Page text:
REVIEW: “To the Wonder”

TO WONDER POSTER

Terrence Malick is a filmmaker that marches to the beat of his own drum. To be honest, that’s one of the things I like the most about him. We say this often but here it unquestionably applies – you know a Terrence Malick movie when you see one. Malick has a distinct style of lyrical and visual storytelling and you either respond to it or you don’t. Personally I love it. Now sometimes his style is more impressive than his finished products, but for the most part Malick is one of my favorite filmmakers. In fact, his last film “The Tree of Life” was my clear favorite film of 2011.

Malick is a director who takes his time and only makes a film when he’s ready. This is evident by the fact that he has only six movies on his directing resume. His latest, surprisingly only two years after “The Tree of Life”, is another exercise in lyrical and contemplative style. It’s one of my most anticipated films of 2013. It’s called “To the Wonder” and for me it’s another soul-stirring gem that throws the textbook on conventional moviemaking out the window. Instead Malick is making another deeply personal film, possibly his most personal movie to date. It’s also his most romantic, most spiritual, and most tragic film all at the same time.

The movie follows a young couple as they navigate the unquenchable joys and the devastating heartbreaks associated with love. We first meet Neil (Ben Affleck) and Marina (Olga Kurylenko) in Paris, France. The two are madly in love and Malick expresses it through a rhythmic series of romantic and absorbing scenes in such beautiful Parisian settings such as the Luxembourg Gardens and the banks of the Seine River. There’s also a majestic sequence with the two outside of town at the gorgeous Mont Saint-Michel. Neil and Marina can’t seem to be able to control their affection for the other. There’s a strong focus on touch in these scenes whether it’s holding hands or running a hand across the shoulder blades. The romance between Neil and Marina is sublime and beautiful and I never doubted its authenticity.

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Marina, a Paris native and single mother, decides to move with her daughter to the States in order to be close to Neil. They land in midwestern Oklahoma where Neil works as an environmental safety inspector. The contrast between the energetic and vibrant Paris and their sparse and sometimes empty Oklahoma community almost serves as a metaphor for their relationship. The two who were as passionate as the French city they consumed now battle creeping bouts of emptiness and an emotional wedge that we watch grow and grow. It becomes painfully obvious that their relationship is hurting but neither seems to know what to do.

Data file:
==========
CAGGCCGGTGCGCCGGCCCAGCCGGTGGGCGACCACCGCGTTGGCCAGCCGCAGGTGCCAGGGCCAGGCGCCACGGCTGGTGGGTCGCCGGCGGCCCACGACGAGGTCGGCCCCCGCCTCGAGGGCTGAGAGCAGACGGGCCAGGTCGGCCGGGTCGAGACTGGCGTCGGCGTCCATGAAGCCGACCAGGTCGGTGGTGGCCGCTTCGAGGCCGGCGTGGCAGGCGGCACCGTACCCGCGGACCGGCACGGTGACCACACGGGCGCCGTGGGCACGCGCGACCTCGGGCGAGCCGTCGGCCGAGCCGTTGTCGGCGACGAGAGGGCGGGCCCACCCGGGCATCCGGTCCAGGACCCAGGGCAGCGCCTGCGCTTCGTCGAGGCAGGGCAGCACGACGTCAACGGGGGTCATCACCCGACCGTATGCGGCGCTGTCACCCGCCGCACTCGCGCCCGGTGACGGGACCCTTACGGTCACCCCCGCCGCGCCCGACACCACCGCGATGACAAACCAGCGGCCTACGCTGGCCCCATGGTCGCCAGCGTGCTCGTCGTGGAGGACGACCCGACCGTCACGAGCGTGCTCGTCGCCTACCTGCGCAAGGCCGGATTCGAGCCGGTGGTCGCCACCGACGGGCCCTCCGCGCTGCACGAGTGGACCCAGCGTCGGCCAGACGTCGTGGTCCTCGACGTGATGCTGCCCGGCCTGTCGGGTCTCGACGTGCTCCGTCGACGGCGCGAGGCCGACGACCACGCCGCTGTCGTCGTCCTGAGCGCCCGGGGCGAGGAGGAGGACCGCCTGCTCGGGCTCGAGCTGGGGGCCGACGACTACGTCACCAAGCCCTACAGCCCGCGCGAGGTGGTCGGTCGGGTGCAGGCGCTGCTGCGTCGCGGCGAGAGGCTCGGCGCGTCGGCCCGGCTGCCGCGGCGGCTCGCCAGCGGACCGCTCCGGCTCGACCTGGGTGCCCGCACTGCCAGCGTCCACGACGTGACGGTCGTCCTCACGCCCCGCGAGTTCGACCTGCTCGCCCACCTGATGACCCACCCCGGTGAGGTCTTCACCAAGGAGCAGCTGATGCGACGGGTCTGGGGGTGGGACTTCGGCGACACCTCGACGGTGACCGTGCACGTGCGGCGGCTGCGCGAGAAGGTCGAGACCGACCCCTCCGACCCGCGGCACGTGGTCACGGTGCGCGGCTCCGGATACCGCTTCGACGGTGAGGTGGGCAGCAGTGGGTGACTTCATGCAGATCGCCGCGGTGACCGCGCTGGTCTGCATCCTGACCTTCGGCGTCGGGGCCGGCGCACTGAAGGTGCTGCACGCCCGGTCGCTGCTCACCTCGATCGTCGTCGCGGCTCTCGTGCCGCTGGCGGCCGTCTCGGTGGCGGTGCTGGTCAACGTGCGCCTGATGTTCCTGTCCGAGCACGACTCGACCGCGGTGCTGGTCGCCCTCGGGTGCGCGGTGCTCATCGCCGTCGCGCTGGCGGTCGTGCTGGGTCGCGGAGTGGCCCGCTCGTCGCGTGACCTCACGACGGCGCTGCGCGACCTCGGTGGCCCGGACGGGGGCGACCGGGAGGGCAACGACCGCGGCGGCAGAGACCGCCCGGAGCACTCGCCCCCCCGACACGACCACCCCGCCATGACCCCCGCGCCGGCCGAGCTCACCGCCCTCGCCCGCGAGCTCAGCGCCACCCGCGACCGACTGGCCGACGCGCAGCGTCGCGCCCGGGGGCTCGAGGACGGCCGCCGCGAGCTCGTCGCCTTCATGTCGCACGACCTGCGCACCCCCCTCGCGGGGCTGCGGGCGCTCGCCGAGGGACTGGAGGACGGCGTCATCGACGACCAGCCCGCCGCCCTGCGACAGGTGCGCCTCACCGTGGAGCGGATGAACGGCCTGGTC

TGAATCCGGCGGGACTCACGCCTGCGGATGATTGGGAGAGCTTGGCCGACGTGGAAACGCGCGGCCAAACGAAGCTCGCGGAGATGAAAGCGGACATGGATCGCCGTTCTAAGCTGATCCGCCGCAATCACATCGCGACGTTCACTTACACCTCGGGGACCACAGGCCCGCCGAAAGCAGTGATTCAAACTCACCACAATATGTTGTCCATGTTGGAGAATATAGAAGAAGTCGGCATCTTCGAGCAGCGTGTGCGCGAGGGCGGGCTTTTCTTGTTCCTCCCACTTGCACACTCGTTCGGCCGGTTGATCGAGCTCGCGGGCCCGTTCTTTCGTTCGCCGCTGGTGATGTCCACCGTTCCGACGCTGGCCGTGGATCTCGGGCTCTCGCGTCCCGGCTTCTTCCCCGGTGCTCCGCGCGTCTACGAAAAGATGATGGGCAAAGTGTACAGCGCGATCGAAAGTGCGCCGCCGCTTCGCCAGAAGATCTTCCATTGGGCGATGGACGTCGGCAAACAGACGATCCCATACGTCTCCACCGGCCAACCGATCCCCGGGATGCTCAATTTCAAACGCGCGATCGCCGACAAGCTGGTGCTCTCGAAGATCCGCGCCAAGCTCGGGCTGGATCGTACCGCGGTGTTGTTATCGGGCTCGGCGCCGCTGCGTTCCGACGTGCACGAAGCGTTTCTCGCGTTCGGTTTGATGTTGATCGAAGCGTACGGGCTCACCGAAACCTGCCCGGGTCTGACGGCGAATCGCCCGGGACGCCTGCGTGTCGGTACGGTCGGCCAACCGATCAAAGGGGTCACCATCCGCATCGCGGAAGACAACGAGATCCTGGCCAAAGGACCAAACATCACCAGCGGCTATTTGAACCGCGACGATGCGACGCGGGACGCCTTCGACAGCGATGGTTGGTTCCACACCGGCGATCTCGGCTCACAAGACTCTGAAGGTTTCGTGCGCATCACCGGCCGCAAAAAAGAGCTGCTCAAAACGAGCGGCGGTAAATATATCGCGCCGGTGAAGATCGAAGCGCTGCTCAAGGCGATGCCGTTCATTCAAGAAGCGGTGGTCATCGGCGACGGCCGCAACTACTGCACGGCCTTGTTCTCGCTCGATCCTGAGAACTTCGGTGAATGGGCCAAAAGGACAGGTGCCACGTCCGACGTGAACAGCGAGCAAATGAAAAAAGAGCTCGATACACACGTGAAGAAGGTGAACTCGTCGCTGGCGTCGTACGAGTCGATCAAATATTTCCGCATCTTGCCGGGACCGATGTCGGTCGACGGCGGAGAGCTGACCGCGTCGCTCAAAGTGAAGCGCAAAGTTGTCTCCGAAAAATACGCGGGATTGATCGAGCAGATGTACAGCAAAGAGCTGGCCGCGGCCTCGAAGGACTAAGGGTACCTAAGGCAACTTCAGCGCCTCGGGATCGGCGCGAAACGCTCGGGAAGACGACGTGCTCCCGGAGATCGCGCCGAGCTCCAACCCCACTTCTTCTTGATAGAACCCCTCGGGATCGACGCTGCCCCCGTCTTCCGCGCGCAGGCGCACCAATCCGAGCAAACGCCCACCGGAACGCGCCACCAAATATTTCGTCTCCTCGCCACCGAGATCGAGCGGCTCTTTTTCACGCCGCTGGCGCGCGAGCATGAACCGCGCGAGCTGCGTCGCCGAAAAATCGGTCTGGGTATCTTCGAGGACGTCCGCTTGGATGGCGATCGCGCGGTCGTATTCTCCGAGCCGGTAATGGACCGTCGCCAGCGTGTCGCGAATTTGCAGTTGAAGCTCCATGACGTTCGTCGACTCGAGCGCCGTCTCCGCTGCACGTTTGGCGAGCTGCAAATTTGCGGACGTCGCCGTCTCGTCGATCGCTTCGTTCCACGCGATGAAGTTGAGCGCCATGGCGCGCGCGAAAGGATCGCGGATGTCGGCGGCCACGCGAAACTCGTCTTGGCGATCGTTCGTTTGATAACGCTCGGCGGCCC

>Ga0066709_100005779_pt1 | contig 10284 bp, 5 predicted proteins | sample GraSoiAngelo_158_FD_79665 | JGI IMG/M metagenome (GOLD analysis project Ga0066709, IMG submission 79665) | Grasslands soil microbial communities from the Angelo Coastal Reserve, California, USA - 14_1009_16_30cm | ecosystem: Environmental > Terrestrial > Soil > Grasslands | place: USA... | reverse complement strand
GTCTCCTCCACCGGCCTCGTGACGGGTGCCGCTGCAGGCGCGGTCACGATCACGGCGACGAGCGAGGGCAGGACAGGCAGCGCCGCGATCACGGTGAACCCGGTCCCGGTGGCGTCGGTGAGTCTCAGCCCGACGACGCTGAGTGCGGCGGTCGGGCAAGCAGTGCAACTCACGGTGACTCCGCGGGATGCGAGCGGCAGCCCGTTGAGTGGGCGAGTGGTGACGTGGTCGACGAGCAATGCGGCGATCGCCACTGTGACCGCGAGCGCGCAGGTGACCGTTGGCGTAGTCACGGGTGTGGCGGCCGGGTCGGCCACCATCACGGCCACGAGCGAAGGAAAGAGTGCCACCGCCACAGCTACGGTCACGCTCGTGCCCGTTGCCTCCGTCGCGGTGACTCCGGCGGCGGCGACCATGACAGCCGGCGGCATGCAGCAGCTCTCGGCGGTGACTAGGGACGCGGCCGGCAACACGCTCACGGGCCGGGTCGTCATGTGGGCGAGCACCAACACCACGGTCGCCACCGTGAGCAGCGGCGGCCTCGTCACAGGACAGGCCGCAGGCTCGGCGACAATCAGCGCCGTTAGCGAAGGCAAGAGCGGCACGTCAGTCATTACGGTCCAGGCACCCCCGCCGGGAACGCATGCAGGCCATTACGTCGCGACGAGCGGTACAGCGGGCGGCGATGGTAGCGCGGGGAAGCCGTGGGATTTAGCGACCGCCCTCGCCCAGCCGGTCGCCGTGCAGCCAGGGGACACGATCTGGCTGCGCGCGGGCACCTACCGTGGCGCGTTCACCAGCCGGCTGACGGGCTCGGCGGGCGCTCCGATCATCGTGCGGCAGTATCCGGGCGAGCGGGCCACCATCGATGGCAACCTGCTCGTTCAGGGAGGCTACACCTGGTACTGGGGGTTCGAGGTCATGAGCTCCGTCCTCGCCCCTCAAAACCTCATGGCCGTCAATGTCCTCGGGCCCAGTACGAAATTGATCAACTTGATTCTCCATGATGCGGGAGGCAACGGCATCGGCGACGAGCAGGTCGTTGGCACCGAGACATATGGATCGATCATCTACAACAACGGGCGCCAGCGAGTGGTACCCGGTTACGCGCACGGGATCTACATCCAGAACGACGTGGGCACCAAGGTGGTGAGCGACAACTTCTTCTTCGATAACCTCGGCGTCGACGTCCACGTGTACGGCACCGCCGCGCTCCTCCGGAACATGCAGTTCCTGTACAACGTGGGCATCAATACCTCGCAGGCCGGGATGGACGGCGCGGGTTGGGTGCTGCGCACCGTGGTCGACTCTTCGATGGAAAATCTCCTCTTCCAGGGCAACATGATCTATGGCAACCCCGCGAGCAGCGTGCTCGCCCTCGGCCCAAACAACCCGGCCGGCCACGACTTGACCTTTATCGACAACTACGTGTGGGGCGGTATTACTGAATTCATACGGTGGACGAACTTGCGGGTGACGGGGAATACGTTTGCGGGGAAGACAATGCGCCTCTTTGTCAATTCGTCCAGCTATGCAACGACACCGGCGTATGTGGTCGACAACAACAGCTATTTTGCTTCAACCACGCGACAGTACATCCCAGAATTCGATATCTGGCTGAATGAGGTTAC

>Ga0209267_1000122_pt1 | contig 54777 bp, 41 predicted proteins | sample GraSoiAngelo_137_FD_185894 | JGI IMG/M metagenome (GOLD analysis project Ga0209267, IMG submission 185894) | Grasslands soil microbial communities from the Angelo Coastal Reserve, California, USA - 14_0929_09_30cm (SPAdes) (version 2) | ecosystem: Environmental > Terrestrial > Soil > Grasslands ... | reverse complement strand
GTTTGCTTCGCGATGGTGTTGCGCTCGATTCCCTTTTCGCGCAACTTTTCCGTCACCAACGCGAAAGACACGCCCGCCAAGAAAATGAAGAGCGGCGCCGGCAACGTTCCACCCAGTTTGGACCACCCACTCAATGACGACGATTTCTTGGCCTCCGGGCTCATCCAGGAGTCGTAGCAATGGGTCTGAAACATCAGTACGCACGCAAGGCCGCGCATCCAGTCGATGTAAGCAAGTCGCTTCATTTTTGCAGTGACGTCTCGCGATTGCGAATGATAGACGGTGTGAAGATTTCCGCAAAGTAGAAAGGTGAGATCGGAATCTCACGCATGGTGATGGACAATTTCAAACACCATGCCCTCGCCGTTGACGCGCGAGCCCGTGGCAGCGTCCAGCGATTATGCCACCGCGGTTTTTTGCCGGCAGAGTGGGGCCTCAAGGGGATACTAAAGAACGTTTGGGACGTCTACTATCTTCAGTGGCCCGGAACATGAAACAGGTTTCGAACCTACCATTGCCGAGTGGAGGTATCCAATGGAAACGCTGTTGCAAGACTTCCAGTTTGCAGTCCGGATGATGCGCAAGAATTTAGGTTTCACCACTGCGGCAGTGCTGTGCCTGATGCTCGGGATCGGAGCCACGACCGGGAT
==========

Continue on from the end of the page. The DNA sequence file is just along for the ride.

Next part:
Then there’s the story of Quintana (Javier Bardem), the local priest in Neil and Marina’s area. Quintana is a troubled man. He has a deep love for the Lord but he feels disconnected. He’s dying to have the intimacy with God that he once had. He visits the sick, the poor, and the needy. He shepherds his flock. Yet there’s still a void in his soul that he desperately wants to fill. But he’s also a lonely man bound by the shackles of the priesthood an its strict rules. Watching Bardem’s solemn face and lonely, tired eyes really drew me to this character. It did surprise me how little he had to do with what seemed like the main focus of the film but Malick shows some moving similarities between his struggles and those of Neil and Marina.

Their stories do begin to connect and we watch as everything plays out. But don’t expect a tight narrative with a fully disclosed ending. Malick is more interested in having us observe and experience than being baby fed an entire story. He wants us to feel, to sympathize, to grow angry, and to meditate. Our time is spent observing and Malick lays his canvas before us. On it he explores inner conflicts, poor and costly decisions, and revived hope. It’s presented through an artistic machine that utilizes everything including the stunning score, the beauty of nature, a graceful camera, and the natural ambiance of the world surrounding his characters.

Affleck and Kurylenko are transcendent. The film features little to no dialogue with the exception of voice-over narrations therefore the two lead actors basically perform off of each other or in scenes alone. Neither ever seem aware of the camera and both get lost in their performances. Affleck was a great surprise. He’s quiet, sincere, and a stout and strong contrast to Kurylenko’s subtle elegance and grace. And speaking of Kurylenko, I think she gives an awards worthy performance. But while the performances are key, a Terrence Malick film is usually made in the editing room. Don’t believe me? Just ask Rachel Weisz and Jessica Chastain. Both shot scenes for the film but all of them ended up on the cutting room floor. Regardless the editing is sensational and the film moves like a page of good music with the exceptions of a few patches of repetition in the second half of the film.